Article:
Summer Travel and a Solar Eclipse!

You might want to plan your summer travel around the solar eclipse that is going to happen this summer on August 21st. We have not experienced this kind of solar eclipse since 1918! And it won't happen again until April 2024. I know, I know - doesn't it feel like this moon and sun stuff happens all the time? Well yes and no... This does happen but it isn't always visible from the United States, in fact, this eclipse will only be visible by a narrow, 70 mile path, across the country. You can watch the video of the path and where it's going here - the path begins in Oregon and crosses through portions of Idaho, Wyoming, Nebraska, Kansas, Missouri, Illinois, Kentucky, Tennessee, Georgia, and North Carolina before ending in South Carolina (but check the map to see exactly where it's going to be) and depending on where you are the moon will be covering the sun in a total solar eclipse for 2 minutes and 30 seconds. But remember you cannot watch a SOLAR eclipse without protective eyewear, you can look at the total eclipse with the naked eye, but nothing leading up to it or afterwards - that can cause permanent damage to your eyes.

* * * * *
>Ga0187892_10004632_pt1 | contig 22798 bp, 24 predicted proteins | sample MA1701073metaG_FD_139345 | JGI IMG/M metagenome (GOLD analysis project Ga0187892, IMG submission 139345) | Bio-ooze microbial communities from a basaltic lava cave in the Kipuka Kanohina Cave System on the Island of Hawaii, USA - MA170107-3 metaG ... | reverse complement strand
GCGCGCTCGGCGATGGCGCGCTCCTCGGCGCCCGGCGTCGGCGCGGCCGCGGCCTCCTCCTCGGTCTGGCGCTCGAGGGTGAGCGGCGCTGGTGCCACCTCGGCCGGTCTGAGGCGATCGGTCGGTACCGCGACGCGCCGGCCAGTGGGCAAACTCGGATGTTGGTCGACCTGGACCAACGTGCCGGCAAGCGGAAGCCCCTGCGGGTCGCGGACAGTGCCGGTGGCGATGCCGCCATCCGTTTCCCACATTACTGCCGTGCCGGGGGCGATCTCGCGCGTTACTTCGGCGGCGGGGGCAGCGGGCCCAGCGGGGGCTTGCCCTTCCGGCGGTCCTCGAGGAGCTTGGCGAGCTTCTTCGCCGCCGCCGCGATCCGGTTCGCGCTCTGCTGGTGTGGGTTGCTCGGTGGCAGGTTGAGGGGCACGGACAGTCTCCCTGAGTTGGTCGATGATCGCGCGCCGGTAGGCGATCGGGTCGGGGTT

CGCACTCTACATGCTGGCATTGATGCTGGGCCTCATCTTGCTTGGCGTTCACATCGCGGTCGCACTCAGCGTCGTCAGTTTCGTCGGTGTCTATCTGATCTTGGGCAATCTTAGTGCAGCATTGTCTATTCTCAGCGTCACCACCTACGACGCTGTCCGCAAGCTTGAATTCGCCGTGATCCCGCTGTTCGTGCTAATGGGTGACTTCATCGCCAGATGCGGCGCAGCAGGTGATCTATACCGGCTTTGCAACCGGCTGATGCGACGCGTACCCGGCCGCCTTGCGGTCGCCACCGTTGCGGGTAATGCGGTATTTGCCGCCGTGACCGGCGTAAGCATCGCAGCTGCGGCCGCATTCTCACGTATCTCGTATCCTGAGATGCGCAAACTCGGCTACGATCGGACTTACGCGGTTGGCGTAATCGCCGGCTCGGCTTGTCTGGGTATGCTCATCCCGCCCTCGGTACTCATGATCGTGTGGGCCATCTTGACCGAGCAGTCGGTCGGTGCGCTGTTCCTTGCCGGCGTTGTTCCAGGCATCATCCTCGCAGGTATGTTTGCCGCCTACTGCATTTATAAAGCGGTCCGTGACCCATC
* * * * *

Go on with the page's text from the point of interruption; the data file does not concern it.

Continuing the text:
Should you plan a trip to the Grande Canyon for that very special day... YES! I'm sure you will not be the only one with that idea but what an amazing sight! Apparently at the time of the exact eclipse you can actually see planets and stars! You will also notice a difference in temperature and birds and nature will go quiet. It all sounds very amazing doesn't it. So make your plans early and get yourself in the path of the eclipse. Read more about it on the National Geographic website in an article by Andrew Fazekas, the Night Sky Guy, who is the author of Star Trek: The Official Guide to Our Universe and host of NG Live! Mankind to Mars presentations. He writes a wonderfully detailed article with all the facts and additional photos. It also includes a map for the path of the eclipse. If you are not in the path of the eclipse you may see a partial, depending on where you are in the country.

It's all very exciting isn't it!